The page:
Within just a few minutes, the turtle came back to life. I had forgotten how much reptiles are affected by the temperature of their surroundings. The cold Atlantic water and then dry, cool air in the car had slowed her down considerably.


I know you only by your silhouette.
Walking, running, dancing in the sea’s foam.

I know you only by your outline,
glowing against the rising sun.

I know you only by the shape
of what I hoped we’d become.

Live Long and Prosper

Mr. Spock

The death of Leonard Nimoy is moving for me. Nimoy was an actor who incorporated the essence of what the character Mr. Spock meant for him, into his every day life.

Having grown up with Star Trek re-runs, even ten years after they had aired (played at prime times throughout the ’70s), much of who I am and what I yet expect of our species was given foundation in that sci-fi TV series.

Perhaps it is a curse, to always compare where we are to where we thought we’d be, but even 100 years from now it seems the foundation of Nimoy’s character Spock will remain an important goal.

He continually strove for balance between the deeply rooted emotional, reactionary side of being a human and the reasoning which enables us to work together, to grow beyond our animal foundation and achieve what no one person can do alone.

Yes, live long and prosper. But more importantly, perhaps, find balance and thrive.

Only a surfer knows the feeling

The sun rises over the back-line, black silhouettes against the shimmering horizon. Sometimes, only shoulders or a head show, the full upper body of the surfers adjacent to me temporarily hidden in the rise and fall of the swell.

But this morning, the sea is nearly perfectly flat. Trapezoids suspended in a web of reflections are bound by shifting edges. They break and rebuild, again and again, each a fragmented mirror for the sparse clouds overhead.

Some days the water is turquoise blue. Others, a dark, river bottom red which gives the false appearance of a far thicker substance. The spring tide brings high water followed by broken shells, sea life, and the occasional body of an adult seal or lost, barking pup.

My legs below the knee are wrapped beneath my surfboard while my upper body constantly adjusts to the undulating water, stomach muscles tensing and relaxing to counter the shifting centre of gravity. Even after months of surfing, I yet find it difficult to bring my arms across my chest or to my front when sitting on a shorter board. Instead, my arms are at my sides, touching the surface of the water to maintain balance, a fluid equilibrium.

I look around me am reminded how new I am to this sport. The more adept sit upon far smaller boards, sometimes lying back as though in a reclining chair. Relaxed, they seem far more at ease. I keep reminding myself how far I have come since mid December, from total frustration to riding every wave I catch.

A poster in the window of a local surf shop caught my attention. A determined man, tangled hair high above his head, turns one hundred eighty degrees far above the crest of a wave. As I walked past I noticed the caption, white on blue, “Only a surfer knows the feeling.”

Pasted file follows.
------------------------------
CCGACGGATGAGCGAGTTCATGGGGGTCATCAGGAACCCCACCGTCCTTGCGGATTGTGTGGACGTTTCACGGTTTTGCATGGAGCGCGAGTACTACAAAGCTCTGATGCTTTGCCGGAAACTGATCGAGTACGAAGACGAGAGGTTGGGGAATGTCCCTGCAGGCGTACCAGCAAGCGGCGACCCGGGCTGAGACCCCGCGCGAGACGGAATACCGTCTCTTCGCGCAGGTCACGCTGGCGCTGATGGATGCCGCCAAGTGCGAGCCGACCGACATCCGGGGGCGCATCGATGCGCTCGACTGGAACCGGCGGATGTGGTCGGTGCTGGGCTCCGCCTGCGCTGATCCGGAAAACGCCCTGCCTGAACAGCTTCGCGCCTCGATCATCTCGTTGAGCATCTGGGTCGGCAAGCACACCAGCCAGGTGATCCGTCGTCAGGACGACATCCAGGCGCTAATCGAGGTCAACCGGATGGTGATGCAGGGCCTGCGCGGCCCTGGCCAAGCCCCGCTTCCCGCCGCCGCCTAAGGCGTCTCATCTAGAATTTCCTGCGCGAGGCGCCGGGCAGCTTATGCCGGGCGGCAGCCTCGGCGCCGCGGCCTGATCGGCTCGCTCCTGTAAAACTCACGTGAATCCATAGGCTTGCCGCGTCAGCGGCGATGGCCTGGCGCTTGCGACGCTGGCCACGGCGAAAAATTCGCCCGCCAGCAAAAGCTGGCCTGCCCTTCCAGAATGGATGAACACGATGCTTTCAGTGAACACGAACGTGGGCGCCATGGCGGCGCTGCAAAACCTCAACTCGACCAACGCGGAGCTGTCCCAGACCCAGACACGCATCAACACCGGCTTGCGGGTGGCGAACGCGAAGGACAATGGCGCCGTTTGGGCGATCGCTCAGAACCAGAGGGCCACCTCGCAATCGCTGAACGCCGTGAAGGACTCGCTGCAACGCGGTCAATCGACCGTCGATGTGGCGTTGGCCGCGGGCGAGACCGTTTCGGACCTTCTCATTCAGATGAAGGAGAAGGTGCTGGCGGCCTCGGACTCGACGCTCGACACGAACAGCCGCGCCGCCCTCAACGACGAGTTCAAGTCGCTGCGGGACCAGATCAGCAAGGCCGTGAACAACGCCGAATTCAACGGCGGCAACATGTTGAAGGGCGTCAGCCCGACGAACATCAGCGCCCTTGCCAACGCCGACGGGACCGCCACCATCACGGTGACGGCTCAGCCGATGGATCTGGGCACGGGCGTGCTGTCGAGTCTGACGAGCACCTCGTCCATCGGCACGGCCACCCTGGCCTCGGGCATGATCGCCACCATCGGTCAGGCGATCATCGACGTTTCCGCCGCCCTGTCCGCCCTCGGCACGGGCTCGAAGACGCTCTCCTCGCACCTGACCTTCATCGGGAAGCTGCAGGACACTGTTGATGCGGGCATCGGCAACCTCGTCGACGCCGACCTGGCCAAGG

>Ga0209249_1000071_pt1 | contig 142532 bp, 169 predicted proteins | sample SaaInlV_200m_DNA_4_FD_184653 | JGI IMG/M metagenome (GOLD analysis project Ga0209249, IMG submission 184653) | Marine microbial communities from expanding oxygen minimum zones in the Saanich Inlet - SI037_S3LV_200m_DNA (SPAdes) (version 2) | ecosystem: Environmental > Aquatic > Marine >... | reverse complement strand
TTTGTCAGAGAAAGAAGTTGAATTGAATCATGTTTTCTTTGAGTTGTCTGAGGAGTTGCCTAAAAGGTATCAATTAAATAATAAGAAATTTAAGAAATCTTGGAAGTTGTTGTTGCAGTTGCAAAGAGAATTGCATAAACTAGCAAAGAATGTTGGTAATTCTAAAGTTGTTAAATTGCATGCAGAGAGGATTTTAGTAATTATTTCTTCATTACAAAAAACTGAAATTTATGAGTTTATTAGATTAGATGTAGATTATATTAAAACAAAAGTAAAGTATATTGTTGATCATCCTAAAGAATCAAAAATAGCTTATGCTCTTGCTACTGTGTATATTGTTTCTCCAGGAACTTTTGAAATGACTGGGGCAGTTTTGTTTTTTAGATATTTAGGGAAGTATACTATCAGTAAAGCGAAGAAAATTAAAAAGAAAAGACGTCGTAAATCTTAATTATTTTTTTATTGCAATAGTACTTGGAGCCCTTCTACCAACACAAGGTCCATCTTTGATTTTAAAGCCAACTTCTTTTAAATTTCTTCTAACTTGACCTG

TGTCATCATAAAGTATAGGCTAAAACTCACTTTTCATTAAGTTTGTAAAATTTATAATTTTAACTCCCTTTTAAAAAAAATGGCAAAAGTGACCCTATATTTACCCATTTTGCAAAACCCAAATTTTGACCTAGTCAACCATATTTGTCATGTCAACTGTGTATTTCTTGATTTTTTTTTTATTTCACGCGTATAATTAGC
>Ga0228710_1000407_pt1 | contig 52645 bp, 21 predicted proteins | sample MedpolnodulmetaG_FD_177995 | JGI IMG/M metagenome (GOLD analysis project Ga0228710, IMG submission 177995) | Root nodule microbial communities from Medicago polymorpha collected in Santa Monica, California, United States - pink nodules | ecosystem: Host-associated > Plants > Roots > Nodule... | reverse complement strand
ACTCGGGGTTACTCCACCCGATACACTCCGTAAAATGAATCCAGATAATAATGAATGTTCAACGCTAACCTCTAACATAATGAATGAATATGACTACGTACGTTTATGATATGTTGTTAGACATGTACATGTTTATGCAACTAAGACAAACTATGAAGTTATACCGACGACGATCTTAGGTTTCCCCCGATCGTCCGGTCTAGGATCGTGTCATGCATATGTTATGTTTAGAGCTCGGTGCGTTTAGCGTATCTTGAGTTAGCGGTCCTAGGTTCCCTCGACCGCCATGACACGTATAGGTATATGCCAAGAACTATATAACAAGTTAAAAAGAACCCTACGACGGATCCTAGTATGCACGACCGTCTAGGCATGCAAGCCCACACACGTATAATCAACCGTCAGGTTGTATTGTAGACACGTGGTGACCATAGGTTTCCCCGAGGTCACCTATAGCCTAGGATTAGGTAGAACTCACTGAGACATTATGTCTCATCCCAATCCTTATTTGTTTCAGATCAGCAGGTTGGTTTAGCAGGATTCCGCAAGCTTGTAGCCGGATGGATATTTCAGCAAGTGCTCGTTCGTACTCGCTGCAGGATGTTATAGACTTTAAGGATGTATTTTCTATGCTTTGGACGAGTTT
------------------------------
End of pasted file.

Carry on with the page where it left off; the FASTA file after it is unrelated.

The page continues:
If to be a surfer is to know the feeling, then I will claim, even with such limited experience on board at sea, to be a surfer. As my instructor and friend William has said more elegantly, it is not just riding the waves that makes surfing so compelling, but the time spent between the runs, sitting on the board at the backline, watching the sun rise or clouds roll in

Some days, hours after I have come in from the water, showered, and transitioned to the confines of brick, mortar, and office walls, my chair feels as though it is in motion, rising, falling, and rising again. Inside my body, I undulate with the same rhythm. I nearly grasp the edge of my desk before I am returned to the reality of the moment, and look out the window to determine if the waves provide the ideal medium for my return.

I am learning to read the water in a way that I have not since I kayaked in Glacier Bay, Alaska for ten days, or when I spent a summer running rivers in Utah and Colorado. There is a subtlety to the sea’s motion that tells you the direction of the wind, if the tide is rising or falling, and sometimes its temperature too.

On the water, body prone, head lifted to see just inches above the tip of the board, the smallest of eddies toss and turn the prone, paddling surfer. One meter, two meter, three meter swells remind you how small, how incredibly minimal the mass of your body is against the tireless force.

Looking to the South, toward the backline, surfers seek breaks in the wave, places to pass such that less energy and time are wasted to gain the ideal position. For every wave, full or broken, you must choose a course of action. Dive beneath by shifting your body to the front of the board; lift your chest high to force the water to channel between you and the board; or flip upside-down, the board remaining on the surface, you beneath, only to right yourself again on the other side.

Long board, mini-Malibu, or fish–you must find the best spot to launch your campaign. Depending upon your board, fitness, and experience, you catch what is right for you.

I find my way to the back line, sometime with ease and grace, sometimes with an exhausting, twenty minute struggle, … sometimes not at all no matter how hard I paddle.